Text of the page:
Feeds

Coke's music download site falls flat

Gremlins in the mix

  • alert
  • submit to reddit

Secure remote control for conventional and virtual desktops

Coca-Cola's mycokemusic.com music download site should have gone live yesterday but was offline most of the day. It is still inaccessible at the time of writing.

A notice on the site says mycokemusic.com is "currently being updated" and promises its availability by 16:00 today.

Coca Cola blames the failure on "minor technical problems", but is keeping schtum on the nature of the beast.

Online sites typically fail for one of four reasons: lack of bandwidth capacity; poor coding; inadequate server capacity ;or hostile attack. Servers buckling under too heavy a load are the usual explanation and the probable reason (we guess) for Coke's inauspicious debut.

mycokemusic.com uses technology from music distributor OD2 - Microsoft's European DRM supplier. Other sites powered by OD2 - such as MSN Music Club, Freeserve Music Club, HMV Digital Downloads, Tiscali Music Club, Ministry Of Sound, Dotmusic and Virgin Downloads are all looking rather sluggish today.

Coke's site is branded as the "first consumer branded, legitimate downloadable music site" for UK music fans. It promises to offers a selection of more than 250,000 songs from 8,500 artists, with individual tracks costing from 80p and albums from £6.40. Coca-Cola promises that the site will feature exclusive and pre-release content, with tracks available on the site up to six weeks before they arrive in music stores.

Music fans will be offered the chance to listen to Windows Media files without buying them for as little as 1p per track. All payments need to be made with either credit or debit cards. ®

Related stories

Coke floats music download service
Pepsi, Apple team to lure kids to DRM
P2P file swapping back on the increase
Crypto plan to anonymise P2P, thwart RIAA
DRM: who needs it? UK label stands up for its customers

The essential guide to IT transformation

More from The Register

next story
Assange™: Hey world, I'M STILL HERE, ignore that Snowden guy
Press conference: ME ME ME ME ME ME ME (cont'd pg 94)
Premier League wants to PURGE ALL FOOTIE GIFs from social media
Not paying Murdoch? You're gonna get a right LEGALLING - thanks to automated software
Caught red-handed: UK cops, PCSOs, specials behaving badly… on social media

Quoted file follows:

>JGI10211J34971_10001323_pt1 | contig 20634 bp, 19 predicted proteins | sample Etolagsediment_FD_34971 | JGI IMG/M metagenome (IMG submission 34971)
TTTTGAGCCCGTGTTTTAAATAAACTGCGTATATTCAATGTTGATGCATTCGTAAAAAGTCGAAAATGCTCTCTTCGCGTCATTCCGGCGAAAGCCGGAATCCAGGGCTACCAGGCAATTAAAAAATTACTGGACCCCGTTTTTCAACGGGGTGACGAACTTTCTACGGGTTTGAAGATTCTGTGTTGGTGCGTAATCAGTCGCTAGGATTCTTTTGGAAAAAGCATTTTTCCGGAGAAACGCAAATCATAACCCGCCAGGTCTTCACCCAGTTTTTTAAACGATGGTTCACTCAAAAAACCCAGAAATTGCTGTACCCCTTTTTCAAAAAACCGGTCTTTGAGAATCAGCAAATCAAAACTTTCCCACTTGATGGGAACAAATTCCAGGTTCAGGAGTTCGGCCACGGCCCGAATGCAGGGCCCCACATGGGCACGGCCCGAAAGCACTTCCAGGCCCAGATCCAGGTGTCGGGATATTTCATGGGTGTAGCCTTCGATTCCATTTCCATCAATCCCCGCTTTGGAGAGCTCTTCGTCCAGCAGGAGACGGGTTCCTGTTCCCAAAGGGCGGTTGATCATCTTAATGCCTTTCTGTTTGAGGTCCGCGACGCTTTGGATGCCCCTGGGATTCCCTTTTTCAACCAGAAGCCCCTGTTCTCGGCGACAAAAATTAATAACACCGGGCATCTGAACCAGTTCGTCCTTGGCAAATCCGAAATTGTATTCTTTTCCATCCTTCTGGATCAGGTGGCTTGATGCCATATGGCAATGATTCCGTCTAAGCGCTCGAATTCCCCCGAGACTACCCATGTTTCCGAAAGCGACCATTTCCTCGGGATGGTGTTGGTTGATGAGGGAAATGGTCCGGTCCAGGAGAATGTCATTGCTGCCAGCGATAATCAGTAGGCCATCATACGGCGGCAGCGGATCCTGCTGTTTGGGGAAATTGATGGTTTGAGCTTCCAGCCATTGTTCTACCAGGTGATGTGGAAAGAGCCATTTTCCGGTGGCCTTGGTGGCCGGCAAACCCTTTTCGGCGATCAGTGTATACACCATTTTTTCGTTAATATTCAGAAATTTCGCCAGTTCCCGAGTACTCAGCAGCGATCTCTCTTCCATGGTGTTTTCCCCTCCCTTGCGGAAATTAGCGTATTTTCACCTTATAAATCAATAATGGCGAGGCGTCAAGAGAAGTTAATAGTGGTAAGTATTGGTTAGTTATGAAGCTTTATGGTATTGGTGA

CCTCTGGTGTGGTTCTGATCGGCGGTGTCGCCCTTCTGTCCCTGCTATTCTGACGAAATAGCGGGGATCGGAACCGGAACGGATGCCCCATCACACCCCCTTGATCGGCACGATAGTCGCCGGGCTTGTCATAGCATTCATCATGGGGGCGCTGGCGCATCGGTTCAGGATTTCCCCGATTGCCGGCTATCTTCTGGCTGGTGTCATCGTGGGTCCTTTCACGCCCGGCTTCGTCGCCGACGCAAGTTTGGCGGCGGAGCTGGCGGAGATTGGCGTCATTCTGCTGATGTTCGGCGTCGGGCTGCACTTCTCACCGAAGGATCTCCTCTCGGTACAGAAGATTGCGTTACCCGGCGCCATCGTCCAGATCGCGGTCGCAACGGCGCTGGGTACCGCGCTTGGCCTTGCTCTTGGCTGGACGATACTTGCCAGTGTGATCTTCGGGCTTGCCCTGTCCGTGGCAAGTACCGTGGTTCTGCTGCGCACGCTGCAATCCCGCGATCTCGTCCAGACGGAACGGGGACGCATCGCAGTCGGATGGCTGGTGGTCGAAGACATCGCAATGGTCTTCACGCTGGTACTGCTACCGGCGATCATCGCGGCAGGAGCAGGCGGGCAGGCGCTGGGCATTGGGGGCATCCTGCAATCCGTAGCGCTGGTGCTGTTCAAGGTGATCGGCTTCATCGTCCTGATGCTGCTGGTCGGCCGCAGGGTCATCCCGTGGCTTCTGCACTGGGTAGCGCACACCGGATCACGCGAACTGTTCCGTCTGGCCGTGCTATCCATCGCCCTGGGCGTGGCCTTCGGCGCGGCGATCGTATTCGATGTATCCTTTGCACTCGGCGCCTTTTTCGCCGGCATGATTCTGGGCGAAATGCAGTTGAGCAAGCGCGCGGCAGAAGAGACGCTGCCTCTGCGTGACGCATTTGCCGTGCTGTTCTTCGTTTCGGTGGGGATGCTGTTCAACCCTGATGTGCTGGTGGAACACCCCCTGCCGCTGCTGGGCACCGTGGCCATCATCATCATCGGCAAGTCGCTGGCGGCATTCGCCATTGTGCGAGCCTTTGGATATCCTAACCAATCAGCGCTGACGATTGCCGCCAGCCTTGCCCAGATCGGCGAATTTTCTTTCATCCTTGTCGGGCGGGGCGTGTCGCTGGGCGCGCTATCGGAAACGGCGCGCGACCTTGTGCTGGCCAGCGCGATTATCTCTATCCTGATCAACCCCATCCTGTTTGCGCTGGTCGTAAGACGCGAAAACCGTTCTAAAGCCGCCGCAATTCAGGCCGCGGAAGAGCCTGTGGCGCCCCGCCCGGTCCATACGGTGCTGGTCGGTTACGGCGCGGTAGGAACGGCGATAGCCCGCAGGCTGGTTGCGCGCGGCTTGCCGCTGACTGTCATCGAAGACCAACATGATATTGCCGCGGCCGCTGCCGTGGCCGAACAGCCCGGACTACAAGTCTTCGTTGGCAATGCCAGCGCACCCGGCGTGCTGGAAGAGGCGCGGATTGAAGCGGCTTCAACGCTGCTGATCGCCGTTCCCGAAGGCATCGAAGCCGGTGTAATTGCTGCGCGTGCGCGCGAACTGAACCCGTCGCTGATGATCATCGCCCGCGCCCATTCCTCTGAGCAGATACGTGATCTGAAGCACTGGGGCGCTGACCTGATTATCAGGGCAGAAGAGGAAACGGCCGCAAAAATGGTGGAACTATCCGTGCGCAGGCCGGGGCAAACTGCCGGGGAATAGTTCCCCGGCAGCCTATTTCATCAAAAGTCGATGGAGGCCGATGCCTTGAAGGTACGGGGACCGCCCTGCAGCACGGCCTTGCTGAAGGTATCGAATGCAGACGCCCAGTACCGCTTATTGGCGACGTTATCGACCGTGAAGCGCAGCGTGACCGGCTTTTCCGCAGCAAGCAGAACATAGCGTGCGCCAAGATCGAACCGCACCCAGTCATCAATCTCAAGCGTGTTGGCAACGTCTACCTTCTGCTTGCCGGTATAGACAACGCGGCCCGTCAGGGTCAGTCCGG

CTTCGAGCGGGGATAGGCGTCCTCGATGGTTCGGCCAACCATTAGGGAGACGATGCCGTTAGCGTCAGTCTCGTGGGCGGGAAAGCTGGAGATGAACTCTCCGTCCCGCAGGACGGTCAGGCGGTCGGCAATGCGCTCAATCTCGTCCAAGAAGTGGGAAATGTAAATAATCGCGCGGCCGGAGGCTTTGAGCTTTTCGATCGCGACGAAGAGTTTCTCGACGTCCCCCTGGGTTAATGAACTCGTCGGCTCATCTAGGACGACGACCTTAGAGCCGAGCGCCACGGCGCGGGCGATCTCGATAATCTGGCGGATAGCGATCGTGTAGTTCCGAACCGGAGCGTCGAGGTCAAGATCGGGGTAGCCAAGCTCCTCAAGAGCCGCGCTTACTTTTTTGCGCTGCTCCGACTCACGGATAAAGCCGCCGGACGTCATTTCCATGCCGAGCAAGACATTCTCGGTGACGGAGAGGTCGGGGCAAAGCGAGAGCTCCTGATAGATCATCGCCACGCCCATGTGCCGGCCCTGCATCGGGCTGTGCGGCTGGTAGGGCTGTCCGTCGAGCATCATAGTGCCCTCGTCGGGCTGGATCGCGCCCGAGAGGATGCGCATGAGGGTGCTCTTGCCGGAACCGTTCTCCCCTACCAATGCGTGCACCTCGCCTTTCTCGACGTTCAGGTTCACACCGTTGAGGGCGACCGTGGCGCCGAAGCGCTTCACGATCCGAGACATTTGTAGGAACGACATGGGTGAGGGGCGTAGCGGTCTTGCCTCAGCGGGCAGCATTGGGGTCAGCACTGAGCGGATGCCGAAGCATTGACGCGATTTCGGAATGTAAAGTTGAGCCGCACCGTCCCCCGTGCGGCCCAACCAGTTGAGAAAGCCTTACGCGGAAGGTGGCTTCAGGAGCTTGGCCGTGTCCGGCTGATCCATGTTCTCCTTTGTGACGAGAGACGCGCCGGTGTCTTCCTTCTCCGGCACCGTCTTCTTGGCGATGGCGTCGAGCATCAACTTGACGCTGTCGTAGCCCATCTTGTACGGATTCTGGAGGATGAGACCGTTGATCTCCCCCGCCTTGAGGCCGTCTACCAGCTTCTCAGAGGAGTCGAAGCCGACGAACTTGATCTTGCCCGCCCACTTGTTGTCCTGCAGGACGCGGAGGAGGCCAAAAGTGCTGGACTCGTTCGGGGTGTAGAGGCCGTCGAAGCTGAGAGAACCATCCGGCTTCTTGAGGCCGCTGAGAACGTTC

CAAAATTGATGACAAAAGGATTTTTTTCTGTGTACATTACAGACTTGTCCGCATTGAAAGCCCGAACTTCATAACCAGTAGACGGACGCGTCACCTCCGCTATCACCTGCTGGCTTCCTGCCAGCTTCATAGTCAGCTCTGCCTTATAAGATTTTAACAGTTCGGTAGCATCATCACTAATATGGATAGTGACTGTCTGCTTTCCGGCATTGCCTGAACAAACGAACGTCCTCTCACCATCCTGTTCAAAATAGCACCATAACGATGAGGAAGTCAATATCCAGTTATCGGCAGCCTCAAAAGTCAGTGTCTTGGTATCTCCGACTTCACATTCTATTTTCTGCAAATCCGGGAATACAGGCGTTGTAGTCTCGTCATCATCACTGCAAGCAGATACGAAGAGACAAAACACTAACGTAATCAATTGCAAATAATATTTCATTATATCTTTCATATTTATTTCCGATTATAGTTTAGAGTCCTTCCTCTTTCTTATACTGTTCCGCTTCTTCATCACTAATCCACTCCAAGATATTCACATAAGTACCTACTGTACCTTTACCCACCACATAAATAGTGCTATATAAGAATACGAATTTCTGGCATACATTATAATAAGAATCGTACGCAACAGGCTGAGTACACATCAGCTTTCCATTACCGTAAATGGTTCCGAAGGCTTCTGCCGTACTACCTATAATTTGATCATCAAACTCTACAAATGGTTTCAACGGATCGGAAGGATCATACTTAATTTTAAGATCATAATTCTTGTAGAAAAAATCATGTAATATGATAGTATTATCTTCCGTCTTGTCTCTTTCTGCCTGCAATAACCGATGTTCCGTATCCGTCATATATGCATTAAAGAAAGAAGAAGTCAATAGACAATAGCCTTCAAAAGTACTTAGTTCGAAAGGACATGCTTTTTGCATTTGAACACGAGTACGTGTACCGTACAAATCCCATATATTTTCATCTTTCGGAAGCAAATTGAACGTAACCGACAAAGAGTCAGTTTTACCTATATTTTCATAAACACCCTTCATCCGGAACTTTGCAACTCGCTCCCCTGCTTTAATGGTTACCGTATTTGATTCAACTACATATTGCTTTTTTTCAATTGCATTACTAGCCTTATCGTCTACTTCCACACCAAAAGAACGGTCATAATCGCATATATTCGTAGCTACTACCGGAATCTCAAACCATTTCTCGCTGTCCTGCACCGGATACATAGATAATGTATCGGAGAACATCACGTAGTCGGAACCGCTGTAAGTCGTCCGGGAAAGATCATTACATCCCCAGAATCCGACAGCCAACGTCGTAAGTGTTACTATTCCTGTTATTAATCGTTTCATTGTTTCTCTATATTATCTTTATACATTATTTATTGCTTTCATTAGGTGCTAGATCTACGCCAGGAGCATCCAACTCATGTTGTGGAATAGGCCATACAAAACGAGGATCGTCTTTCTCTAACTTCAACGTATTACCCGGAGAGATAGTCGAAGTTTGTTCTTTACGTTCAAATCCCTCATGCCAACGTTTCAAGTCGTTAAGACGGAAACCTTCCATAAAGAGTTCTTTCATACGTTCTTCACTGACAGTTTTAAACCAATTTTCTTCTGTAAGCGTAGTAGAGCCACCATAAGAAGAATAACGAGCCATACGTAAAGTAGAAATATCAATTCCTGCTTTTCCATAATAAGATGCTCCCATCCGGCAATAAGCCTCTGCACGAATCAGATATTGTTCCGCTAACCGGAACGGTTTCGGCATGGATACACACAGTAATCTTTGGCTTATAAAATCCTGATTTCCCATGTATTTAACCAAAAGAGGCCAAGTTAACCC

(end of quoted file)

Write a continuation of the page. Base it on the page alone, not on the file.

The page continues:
No Mr Fuzz, don't ask a crime victim to be your pal on Facebook
Ballmer quits Microsoft board to spend more time with his b-balls
From Clippy to Clippers: Hi, I see you're running an NBA team now ...
Online tat bazaar eBay coughs to YET ANOTHER outage
Web-based flea market struck dumb by size and scale of fail
Amazon takes swipe at PayPal, Square with card reader for mobes
Etailer plans to undercut rivals with low transaction fee offer
Call of Duty daddy considers launching own movie studio
Activision Blizzard might like quality control of a CoD film
US regulators OK sale of IBM's x86 server biz to Lenovo
Now all that remains is for gov't offices to ban the boxes
prev story

Whitepapers

5 things you didn’t know about cloud backup
IT departments are embracing cloud backup, but there’s a lot you need to know before choosing a service provider. Learn all the critical things you need to know.
Implementing global e-invoicing with guaranteed legal certainty
Explaining the role local tax compliance plays in successful supply chain management and e-business and how leading global brands are addressing this.
Build a business case: developing custom apps
Learn how to maximize the value of custom applications by accelerating and simplifying their development.
Rethinking backup and recovery in the modern data center
Combining intelligence, operational analytics, and automation to enable efficient, data-driven IT organizations using the HP ABR approach.
Next gen security for virtualised datacentres
Legacy security solutions are inefficient due to the architectural differences between physical and virtual environments.